New container port favoured for Perth

Port of Freemantle The Westport Taskforce doesn't want to expand the Port of Fremantle. Image: Fremantle Ports

A shortlist of five port and supply chain options to manage Perth's long-term freight requirements has been released with all options proposing a new container port.

The Government of Western Australia said the assessments of the independent Westport Taskforce ranked 25 different options featuring the ports at Fremantle, Bunbury and Kwinana against each other. Three shortlisted options feature container operations - all of which are currently managed at Fremantle - being moved to a new port in Kwinana Outer Harbour. Two further options propose sharing the container-handling task between Fremantle and Kwinana, or transitioning over a longer period of time.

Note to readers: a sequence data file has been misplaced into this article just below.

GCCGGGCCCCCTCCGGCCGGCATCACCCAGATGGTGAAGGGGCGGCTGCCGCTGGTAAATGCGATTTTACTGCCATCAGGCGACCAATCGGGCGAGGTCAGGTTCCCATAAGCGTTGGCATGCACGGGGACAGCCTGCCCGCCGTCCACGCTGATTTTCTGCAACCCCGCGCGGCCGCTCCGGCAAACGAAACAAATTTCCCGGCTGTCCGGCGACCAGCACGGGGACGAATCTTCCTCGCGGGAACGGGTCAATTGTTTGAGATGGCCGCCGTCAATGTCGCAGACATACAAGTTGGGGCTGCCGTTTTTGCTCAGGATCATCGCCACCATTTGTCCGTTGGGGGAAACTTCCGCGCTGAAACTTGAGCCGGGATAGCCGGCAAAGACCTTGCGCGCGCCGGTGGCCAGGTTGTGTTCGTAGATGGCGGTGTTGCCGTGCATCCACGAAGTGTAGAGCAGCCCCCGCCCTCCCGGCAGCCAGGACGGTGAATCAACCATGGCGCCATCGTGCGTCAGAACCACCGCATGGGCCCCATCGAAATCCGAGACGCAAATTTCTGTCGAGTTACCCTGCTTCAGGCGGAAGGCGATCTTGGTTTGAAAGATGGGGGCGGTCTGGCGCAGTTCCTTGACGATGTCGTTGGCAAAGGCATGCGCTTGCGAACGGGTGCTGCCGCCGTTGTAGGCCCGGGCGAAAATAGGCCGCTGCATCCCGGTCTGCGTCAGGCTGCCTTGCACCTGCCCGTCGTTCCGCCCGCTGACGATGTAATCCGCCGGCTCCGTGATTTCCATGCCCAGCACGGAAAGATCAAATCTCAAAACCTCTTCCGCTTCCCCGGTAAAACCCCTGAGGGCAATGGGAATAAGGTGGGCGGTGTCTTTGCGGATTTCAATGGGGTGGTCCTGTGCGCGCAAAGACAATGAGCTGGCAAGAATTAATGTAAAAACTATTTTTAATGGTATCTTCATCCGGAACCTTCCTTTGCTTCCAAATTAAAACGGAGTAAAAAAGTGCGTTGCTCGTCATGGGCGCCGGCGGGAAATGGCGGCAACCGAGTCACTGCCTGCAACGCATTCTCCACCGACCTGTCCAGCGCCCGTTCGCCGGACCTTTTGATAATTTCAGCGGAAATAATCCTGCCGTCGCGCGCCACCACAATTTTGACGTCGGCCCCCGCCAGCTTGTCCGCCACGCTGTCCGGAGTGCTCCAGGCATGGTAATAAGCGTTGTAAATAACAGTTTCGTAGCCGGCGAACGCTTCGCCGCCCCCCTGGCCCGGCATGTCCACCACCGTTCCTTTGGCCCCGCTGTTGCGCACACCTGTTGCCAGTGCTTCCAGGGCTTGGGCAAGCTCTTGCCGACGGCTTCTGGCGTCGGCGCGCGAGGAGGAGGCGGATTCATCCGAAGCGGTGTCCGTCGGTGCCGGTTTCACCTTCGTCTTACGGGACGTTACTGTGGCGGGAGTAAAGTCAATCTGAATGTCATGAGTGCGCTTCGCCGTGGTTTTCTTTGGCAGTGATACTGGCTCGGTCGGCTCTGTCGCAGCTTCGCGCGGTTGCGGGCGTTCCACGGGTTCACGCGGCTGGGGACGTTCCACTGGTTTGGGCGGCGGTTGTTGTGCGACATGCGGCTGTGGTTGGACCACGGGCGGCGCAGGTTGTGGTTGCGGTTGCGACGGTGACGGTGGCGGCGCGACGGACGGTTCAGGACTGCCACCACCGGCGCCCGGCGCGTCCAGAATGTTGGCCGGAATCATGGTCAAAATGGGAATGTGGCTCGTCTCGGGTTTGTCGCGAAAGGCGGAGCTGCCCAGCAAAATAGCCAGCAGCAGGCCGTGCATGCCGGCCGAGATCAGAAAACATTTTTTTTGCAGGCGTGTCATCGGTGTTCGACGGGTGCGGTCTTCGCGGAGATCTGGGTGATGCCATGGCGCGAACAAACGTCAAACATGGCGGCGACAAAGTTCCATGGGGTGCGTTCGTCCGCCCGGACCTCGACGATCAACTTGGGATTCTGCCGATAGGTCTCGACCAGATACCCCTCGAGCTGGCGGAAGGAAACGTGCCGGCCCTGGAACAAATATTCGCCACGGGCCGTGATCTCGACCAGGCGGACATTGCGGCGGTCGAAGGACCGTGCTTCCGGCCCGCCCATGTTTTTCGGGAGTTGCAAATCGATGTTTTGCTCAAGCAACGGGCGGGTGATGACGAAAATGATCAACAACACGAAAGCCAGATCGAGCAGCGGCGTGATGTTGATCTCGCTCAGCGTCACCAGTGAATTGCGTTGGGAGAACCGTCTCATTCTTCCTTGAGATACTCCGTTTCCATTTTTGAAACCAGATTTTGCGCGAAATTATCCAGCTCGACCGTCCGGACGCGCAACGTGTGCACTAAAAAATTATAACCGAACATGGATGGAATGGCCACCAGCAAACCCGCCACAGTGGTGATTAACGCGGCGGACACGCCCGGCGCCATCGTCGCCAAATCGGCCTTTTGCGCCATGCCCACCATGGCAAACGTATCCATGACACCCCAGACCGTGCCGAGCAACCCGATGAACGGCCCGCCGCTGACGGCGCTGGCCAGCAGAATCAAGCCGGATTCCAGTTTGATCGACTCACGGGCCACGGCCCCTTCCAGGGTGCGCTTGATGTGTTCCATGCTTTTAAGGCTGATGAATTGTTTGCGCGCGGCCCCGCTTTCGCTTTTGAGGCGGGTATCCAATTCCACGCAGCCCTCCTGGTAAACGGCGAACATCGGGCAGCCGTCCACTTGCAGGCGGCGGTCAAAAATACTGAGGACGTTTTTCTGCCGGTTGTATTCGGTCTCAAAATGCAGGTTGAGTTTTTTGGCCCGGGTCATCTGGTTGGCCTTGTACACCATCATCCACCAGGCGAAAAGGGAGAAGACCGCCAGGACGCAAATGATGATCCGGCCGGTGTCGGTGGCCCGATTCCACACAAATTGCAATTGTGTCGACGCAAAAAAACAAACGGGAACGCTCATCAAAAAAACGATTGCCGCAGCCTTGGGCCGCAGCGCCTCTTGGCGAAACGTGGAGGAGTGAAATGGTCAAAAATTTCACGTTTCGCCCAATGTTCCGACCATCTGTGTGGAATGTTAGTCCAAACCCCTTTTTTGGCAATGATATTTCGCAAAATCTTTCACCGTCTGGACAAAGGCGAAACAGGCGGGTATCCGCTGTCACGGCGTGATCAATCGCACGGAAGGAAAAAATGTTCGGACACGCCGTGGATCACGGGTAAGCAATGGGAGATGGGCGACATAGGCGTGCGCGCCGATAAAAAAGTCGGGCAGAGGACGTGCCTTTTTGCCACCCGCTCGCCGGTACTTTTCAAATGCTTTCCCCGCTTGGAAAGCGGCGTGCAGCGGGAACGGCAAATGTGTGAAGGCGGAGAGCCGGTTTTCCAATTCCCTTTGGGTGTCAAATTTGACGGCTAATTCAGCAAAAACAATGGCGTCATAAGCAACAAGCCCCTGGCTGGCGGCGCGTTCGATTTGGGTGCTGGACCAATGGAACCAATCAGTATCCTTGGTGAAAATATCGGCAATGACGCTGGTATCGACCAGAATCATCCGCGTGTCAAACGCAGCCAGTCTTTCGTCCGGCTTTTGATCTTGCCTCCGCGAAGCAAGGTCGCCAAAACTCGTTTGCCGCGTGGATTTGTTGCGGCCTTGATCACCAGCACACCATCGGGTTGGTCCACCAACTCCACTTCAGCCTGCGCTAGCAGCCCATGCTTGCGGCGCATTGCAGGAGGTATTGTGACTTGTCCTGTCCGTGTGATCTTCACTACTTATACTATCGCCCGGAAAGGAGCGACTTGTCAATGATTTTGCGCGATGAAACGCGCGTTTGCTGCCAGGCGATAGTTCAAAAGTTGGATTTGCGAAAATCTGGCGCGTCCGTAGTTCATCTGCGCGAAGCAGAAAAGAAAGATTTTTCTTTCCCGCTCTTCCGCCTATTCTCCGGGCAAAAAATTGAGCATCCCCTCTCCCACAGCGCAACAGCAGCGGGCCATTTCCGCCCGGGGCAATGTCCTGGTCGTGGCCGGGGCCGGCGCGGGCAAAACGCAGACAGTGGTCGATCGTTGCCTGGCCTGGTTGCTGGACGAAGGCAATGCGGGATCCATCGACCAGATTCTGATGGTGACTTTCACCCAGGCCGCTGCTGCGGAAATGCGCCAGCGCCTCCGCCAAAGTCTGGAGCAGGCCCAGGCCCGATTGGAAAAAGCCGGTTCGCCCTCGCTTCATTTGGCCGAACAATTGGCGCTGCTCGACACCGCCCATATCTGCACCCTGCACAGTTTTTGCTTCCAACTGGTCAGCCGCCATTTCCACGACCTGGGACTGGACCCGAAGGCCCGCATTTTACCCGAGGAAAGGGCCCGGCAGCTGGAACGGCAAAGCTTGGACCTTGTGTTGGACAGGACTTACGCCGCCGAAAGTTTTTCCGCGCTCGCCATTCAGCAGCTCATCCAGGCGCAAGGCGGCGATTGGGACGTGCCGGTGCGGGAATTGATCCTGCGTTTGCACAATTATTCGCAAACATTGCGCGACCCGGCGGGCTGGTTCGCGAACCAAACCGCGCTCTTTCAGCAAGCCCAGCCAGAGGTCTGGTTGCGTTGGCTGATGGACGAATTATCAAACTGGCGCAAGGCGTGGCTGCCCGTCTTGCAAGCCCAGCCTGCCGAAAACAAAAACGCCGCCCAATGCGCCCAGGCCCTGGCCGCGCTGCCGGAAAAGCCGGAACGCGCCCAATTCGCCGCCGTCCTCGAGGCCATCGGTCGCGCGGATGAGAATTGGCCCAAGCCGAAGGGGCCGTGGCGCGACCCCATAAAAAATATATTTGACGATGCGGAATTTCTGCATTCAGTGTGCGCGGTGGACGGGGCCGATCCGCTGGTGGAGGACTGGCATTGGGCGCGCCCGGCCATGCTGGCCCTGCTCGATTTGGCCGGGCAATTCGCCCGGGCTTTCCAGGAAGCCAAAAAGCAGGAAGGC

Western Australia Ports Minister, Alannah MacTiernan, said: "The plan to build a second major port at Kwinana has existed since the Stephenson-Hepburn Plan back in the 1950s. This is not new thinking; the Outer Harbour port has been supported by both sides of Government for decades. Westport's work confirms that this remains the best option.”

Freemantle rated poorly

The shortlist features the options that were awarded the highest scores across a range of important criteria, including capital costs and social and environmental impacts.

Several Fremantle-only options were assessed in Westport's process but rated poorly due to significant economic and social impediments. The government said the analysis reinforced that a standalone Fremantle Inner Harbour would not work in the medium to long-term, even with the Roe 8 and 9 road improvements, part of the now cancelled Perth Freight Link.

Westport highlighted that even when factoring in a range of major road corridor upgrades, the Fremantle Inner Harbour's transport network will reach capacity by the mid-2030s.

However, building a new port may take up to ten years to deliver, said the government.

Westport also assessed four Bunbury options, but distance from Perth, high capital costs and port depth constraints prevented them from making the shortlist.

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